Building a FreeBSD NAS, part II: Base system setup
Tags: howtos, freebsd
This is part II of my journey into the wonderful world of building my own NAS. Check out part I for an explanation of the hardware I used.
I quickly chose FreeBSD as the operating system for the NAS because it is the one operating system that I am familiar with that also seems suitable for servers. See the FreeBSD wiki for some other compelling reasons.
After grabbing the
memstick image from the FTP
I started installing the base system. I you have never done this before,
I would recommend reading the FreeBSD handbook
in particular its section about the
They describe it way better than I possibly could. Assuming you now
know what you are doing, you should disable journaling for all
partitions on your SSD. You can do so prior to committing the
file system changes in the FreeBSD installer by selecting the advanced
options of your partitioning scheme. If you do not install the system on
an SSD, you need not heed my advice.
Apart from the journaling, I went with the standard options. After the
setup finished, I of course downloaded the most recent ports collections
portsnap fetch extract.
I like to use
htop for additional sysadmin coolness, so I always
enable the Linux compatibility first. I first added the line
/etc/rc.conf. I then created the necessary
mkdir -p /usr/compat/linux/proc, and for
compatibility reasons, create a symbolic link via
ln -s /usr/compat
/compat. Last, I added the following line into
linproc /compat/linux/proc linprocfs rw 0 0
After a reboot, the new file system should be mounted and finally, the
htop can be installed.
In the first article, I talked at
lengths about trying to reduce the power consumption of the NAS. This is
powerd comes in handy. I added the following lines to
powerd_enable="YES" powerd_flags="-a adaptive -b adaptive" economy_cx_lowest="C2" performance_cx_lowest="C2"
This basically tells
powerd to always try to adjust the system
performance, depending on the current load of the system. The other two
options instruct the CPU to use the C2 state as its lowest state,
regardless of the system load. The CPU in my NAS is only capable of C2.
If your CPU manages the C3 state, the results will even be better. Use
sysctl dev.cpu.0.cx_supported to query the supported states for the
first CPU, for example. See the FreeBSD wiki for further power
consumption tuning tips.
For the time being, I decided not to run my own mail server on the NAS
because I do not think I am qualified to do so. Since I still want to
rely on the reporting capabilities of daemons, I installed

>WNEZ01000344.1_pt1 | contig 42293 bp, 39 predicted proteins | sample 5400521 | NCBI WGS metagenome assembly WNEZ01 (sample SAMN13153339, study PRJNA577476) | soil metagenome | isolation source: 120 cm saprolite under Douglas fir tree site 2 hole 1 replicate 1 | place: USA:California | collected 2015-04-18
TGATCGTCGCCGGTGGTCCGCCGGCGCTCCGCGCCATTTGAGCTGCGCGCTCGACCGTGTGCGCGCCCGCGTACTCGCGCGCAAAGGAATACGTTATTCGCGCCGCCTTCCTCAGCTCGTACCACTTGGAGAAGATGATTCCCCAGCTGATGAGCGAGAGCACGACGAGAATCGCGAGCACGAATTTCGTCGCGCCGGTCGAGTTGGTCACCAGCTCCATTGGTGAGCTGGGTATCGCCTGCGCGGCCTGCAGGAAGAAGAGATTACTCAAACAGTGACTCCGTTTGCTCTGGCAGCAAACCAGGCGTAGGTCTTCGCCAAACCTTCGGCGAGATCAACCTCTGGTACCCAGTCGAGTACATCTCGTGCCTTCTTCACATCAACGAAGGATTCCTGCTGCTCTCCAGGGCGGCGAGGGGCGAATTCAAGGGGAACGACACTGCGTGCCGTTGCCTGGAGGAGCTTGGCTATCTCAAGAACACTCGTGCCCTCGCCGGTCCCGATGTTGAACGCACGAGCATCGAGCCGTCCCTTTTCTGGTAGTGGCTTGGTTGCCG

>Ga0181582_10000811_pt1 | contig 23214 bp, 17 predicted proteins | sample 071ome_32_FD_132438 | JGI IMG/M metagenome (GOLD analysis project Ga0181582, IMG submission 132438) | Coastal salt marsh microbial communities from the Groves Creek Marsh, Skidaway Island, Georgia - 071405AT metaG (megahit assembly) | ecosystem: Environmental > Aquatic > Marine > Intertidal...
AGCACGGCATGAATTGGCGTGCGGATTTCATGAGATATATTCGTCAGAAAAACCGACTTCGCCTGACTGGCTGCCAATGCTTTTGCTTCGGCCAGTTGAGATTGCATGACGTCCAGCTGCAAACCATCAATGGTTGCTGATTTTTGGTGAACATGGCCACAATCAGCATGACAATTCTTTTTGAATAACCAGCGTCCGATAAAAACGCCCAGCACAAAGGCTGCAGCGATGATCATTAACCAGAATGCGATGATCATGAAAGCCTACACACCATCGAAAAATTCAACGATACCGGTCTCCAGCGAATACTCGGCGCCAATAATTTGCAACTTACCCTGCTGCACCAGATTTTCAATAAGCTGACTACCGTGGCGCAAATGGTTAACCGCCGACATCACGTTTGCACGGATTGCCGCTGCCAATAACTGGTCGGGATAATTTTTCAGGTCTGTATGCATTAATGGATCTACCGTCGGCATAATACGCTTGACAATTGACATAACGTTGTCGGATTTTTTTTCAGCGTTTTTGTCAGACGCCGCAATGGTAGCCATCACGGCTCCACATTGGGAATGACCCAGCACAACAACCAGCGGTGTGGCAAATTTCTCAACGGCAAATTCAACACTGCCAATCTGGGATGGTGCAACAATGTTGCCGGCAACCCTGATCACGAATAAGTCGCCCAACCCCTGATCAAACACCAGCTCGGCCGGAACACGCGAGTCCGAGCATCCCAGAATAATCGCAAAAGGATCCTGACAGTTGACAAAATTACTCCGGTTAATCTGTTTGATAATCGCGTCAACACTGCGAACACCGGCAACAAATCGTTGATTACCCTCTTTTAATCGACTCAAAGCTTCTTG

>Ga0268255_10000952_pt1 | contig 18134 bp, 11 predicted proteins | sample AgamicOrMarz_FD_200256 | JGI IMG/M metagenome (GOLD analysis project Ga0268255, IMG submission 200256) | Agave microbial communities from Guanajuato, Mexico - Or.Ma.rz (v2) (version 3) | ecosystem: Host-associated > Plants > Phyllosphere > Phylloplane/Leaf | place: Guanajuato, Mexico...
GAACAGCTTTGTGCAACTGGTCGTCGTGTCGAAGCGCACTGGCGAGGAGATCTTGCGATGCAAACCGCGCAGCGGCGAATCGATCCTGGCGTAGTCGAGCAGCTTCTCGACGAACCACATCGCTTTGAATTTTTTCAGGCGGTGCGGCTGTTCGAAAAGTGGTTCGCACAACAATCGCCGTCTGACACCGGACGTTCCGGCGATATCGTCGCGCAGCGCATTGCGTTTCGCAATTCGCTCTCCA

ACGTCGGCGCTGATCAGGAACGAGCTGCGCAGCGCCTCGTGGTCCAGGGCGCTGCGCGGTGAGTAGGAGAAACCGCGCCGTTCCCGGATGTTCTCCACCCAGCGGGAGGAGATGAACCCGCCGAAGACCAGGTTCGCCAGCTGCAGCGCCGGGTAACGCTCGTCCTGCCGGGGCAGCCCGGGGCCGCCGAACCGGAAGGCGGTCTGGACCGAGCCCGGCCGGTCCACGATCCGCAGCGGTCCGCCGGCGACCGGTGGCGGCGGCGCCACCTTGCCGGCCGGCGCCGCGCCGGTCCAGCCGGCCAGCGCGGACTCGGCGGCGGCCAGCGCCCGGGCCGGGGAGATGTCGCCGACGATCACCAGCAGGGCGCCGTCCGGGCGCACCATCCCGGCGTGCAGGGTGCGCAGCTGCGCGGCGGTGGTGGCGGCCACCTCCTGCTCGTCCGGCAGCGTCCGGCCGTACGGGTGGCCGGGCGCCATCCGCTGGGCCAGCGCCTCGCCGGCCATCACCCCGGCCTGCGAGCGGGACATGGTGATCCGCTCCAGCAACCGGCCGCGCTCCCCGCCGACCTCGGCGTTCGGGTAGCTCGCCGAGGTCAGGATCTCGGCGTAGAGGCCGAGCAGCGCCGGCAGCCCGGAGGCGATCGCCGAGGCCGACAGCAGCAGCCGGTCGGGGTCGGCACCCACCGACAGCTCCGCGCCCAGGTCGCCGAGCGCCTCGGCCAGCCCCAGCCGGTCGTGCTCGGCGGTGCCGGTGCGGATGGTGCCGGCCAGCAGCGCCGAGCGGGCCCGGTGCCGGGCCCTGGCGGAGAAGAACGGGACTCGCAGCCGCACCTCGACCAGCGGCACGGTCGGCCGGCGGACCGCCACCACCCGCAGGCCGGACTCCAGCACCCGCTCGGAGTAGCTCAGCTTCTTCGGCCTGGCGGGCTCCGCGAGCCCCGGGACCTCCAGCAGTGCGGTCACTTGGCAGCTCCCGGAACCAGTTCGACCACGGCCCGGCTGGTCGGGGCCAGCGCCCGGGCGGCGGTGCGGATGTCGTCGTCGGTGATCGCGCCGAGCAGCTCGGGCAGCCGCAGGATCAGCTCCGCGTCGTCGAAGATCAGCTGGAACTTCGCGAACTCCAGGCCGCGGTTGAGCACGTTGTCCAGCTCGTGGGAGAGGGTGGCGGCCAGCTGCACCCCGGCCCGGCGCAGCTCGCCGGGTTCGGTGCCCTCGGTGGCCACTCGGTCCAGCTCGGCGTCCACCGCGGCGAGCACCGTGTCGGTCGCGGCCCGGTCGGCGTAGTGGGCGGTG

ssmtp as an
alternative. Here’s an excerpt of its
ssmtp is a send-only sendmail emulator for machines which normally pick their mail up from a centralized mailhub (via pop, imap, nfs mounts or other means). It provides the functionality required for humans and programs to send mail via the standard or /usr/bin/mail user agents.
In a previous post, I already
talked about how to set up
ssmtp for Google Mail. This is exactly how
I proceeded this time. To completely disable
sendmail, the default MTA in
FreeBSD, I added the following lines to
sendmail_enable="NO" sendmail_submit_enable="NO" sendmail_outbound_enable="NO" sendmail_msp_queue_enable="NO"
Furthermore, I modified
/etc/mail/mailer.conf and replaced all entries
ssmtp. To wit:
sendmail /usr/local/sbin/ssmtp send-mail /usr/local/sbin/ssmtp mailq /usr/local/sbin/ssmtp newaliases /usr/local/sbin/ssmtp hoststat /usr/bin/true purgestat /usr/bin/true
This procedure seems to be the official way of replacing
ssmtp. At least, it is suggested by the maintainers of the
As a last touch, I disabled some of the periodic reports that are sent
by FreeBSD. These are the relevant parts of the
daily_status_network_enable="NO" daily_status_mailq_enable="NO" daily_status_mail_rejects_enable="NO" daily_status_mail_rejects_enable="NO"
This leaves with periodic e-mails about the disk status, user accounts, and some other stuff. I don’t need to be informed about the network or mail status.
Installing NTFS write support
Some of my data is still on hard drives that were regularly read
and written to by Microsoft Windows (you may want to shudder now and
shun me, so go ahead). Since the default NTFS driver included in
FreeBSD is rather slow and cannot actually write to these disks, I
installed the port
fusefs-ntfs. Its configuration was again very
simple and required only the line
/etc/rc.conf, as well as the line
/etc/sysctl.conf. After rebooting, you should be able to use the
driver by issuing
ntfs-3g /dev/da0s1 /mnt, for example.
This concludes the basic system setup. For the next part, I plan on explaining my ZFS configuration as well as some tools that simplify managing the server. Stay tuned.